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RE: 125' long steel truss, connection question

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You would be being conservative if you assumed all connections were pinned.  Using a K factor of 0.9 is reasonable for each panel of the top chords. 
Similarly, you could use a K factor of 0.75 for the web pieces instead of 1.0 to take advantage of the end fixity.
 
The REALLY important thing is to ensure that the detailing results in the centres of all of the pipes intersecting properly to avoid induced moments in the chords. 
 
I highly recommend a text to you.  "Hollow Structural Section Connections and Trusses" 2nd ed.. by Jeff Packer and J.E. Henderson, published 1997 by the Canadian Institute of Steel Construction. ISBN 0-88811-086-3   http://www.cisc-icca.ca.  There is information on calculating the fixity of all members, even for cases with different top and bottom chord sizes, etc.  References are made to Canadian, USA and international codes.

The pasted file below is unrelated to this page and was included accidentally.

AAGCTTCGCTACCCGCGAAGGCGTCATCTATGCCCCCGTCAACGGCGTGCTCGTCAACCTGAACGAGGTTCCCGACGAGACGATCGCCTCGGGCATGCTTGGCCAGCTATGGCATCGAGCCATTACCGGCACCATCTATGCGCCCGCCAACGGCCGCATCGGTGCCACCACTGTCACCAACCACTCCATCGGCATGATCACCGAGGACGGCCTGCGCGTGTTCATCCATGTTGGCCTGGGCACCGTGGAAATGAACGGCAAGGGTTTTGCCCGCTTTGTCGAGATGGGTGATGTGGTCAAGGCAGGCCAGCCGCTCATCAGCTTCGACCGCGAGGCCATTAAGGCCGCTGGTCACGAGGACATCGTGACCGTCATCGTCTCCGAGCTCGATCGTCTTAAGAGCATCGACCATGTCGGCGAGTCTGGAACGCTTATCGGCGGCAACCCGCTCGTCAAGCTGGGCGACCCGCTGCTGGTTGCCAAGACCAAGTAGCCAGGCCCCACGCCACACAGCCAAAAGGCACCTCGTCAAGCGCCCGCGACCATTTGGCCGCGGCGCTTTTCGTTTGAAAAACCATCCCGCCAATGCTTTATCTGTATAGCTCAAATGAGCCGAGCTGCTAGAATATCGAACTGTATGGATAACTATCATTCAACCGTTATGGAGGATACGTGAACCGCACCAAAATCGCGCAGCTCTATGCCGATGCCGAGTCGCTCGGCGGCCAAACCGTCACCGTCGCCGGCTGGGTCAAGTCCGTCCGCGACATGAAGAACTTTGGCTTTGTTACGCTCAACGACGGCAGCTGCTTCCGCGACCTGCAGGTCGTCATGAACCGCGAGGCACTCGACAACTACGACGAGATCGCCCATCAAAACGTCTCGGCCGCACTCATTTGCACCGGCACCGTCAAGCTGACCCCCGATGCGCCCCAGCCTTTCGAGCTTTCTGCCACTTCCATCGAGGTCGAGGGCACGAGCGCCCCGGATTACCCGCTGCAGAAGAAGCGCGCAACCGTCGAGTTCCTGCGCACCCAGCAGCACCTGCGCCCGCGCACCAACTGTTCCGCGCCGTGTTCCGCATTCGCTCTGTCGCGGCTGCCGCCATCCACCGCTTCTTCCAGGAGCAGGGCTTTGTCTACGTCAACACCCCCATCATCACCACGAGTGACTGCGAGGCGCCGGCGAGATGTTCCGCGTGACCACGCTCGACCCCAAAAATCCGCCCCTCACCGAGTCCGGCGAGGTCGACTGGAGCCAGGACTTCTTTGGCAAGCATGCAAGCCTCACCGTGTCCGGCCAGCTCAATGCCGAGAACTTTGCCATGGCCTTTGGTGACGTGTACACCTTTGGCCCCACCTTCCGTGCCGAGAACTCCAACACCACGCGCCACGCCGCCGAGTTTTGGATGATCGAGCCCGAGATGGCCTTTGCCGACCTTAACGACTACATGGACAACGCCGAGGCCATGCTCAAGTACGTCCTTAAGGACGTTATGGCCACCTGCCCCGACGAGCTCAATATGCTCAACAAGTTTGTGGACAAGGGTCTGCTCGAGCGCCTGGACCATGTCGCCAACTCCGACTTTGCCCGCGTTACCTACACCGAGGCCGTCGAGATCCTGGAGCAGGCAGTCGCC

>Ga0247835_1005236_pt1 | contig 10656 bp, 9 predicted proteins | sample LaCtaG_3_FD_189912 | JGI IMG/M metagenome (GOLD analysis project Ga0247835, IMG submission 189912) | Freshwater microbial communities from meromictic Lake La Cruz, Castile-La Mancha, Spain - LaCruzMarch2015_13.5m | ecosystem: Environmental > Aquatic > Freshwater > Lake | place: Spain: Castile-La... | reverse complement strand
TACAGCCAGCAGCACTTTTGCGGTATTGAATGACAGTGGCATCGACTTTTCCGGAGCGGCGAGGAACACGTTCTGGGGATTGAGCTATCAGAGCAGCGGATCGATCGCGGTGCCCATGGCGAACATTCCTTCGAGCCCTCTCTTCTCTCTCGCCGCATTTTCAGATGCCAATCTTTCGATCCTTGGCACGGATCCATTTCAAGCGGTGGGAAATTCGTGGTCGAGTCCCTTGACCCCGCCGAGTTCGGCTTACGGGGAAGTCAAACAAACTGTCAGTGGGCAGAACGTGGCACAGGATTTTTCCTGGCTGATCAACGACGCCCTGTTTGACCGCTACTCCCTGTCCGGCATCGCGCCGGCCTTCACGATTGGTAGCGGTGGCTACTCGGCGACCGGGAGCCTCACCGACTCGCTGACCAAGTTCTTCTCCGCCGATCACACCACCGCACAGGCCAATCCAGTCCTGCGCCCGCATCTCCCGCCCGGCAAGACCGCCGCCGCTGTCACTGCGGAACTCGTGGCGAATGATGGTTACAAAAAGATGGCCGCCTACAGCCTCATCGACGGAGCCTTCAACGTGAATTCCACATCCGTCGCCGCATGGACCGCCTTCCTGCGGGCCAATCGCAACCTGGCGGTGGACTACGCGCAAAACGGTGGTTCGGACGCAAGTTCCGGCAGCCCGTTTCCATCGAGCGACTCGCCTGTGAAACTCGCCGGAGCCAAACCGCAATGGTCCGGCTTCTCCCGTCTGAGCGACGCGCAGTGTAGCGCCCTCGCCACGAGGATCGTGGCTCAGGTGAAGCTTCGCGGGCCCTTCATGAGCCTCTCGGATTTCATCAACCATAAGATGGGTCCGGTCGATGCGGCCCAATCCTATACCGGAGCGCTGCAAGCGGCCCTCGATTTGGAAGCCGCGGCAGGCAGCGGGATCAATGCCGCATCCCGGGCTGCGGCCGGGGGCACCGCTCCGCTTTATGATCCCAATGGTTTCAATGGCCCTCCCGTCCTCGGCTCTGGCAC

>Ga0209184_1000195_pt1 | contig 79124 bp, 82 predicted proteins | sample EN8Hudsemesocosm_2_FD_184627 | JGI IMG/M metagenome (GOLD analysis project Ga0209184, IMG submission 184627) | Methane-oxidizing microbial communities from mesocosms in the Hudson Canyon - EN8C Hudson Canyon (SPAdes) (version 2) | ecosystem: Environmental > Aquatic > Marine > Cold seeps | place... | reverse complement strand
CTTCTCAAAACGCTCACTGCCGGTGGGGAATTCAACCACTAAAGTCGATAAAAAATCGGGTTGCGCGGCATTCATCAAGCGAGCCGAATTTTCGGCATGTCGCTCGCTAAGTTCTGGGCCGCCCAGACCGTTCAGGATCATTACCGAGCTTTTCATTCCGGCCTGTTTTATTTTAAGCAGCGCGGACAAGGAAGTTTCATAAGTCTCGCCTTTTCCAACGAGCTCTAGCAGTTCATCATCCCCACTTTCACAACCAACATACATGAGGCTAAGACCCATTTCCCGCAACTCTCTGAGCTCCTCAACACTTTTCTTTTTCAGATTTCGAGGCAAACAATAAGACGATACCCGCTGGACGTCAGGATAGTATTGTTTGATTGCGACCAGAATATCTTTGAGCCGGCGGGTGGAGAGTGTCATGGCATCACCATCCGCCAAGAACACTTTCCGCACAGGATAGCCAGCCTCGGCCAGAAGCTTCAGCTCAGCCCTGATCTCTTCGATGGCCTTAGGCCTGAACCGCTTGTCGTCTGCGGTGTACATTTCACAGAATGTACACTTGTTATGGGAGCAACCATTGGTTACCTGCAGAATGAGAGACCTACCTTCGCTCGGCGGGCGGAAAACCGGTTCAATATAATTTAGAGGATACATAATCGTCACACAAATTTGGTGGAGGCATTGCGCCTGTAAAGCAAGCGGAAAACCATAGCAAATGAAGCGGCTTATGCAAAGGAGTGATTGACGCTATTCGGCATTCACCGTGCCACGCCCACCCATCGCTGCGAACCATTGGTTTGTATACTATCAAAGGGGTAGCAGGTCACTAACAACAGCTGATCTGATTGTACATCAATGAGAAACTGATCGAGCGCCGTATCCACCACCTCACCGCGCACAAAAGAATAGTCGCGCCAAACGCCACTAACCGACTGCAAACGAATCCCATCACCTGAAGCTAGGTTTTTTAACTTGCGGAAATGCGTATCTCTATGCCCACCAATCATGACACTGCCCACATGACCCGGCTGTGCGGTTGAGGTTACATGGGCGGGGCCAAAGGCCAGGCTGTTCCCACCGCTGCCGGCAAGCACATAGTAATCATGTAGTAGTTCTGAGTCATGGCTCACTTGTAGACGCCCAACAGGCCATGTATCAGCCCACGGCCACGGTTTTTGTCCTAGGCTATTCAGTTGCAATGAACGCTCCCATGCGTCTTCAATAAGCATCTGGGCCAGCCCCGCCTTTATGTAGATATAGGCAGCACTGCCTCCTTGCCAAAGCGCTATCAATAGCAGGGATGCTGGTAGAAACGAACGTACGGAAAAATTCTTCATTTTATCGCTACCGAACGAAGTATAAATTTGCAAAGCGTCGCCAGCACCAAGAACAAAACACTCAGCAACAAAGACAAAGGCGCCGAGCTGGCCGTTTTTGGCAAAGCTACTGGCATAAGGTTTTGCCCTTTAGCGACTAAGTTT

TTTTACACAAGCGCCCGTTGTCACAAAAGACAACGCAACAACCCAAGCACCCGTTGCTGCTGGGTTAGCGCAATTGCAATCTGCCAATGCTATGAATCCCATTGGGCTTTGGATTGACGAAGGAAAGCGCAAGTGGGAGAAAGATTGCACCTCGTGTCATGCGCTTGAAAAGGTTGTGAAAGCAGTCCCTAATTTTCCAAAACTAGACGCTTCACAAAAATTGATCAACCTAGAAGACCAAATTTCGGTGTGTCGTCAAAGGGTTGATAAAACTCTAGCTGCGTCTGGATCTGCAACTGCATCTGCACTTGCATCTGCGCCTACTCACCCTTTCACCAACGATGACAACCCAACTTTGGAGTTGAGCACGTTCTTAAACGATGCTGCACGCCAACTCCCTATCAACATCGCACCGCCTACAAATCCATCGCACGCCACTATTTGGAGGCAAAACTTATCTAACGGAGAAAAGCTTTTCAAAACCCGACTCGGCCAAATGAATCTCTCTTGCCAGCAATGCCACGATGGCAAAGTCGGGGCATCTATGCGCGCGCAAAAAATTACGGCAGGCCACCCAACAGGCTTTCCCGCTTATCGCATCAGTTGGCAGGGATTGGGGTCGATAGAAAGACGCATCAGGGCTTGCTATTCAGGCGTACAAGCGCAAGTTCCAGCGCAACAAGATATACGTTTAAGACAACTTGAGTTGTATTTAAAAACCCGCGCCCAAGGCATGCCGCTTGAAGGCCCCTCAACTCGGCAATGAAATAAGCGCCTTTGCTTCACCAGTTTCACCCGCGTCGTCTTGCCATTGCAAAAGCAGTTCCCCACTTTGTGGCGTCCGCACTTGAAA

-----Original Message-----
From: Simon Solorio [mailto:simon(--nospam--at)solorio.com]
Sent: Wednesday, June 23, 1999 17:02
To: seaint(--nospam--at)seaint.org
Subject: 125' long steel truss, connection question

I'm designing a 125' long steel truss, a section view of the truss is a triangle. The top chords (2 top chords) are pipes and the bottom chord (1 bottom chord) is also a pipe. The web members are pipes.
Questions;
1. the top and bottom chords are going to be a continuous pipe, so when I analyse the truss should I assume the connection at the node intersections (at the chords only) fixed or should I analyse it assuming the the chords are pinned between each node of the truss?
 
2. the pipe web members are going to welded to the pipe chord members with fillet welds, where can i find information on how much fixity i should design this connection.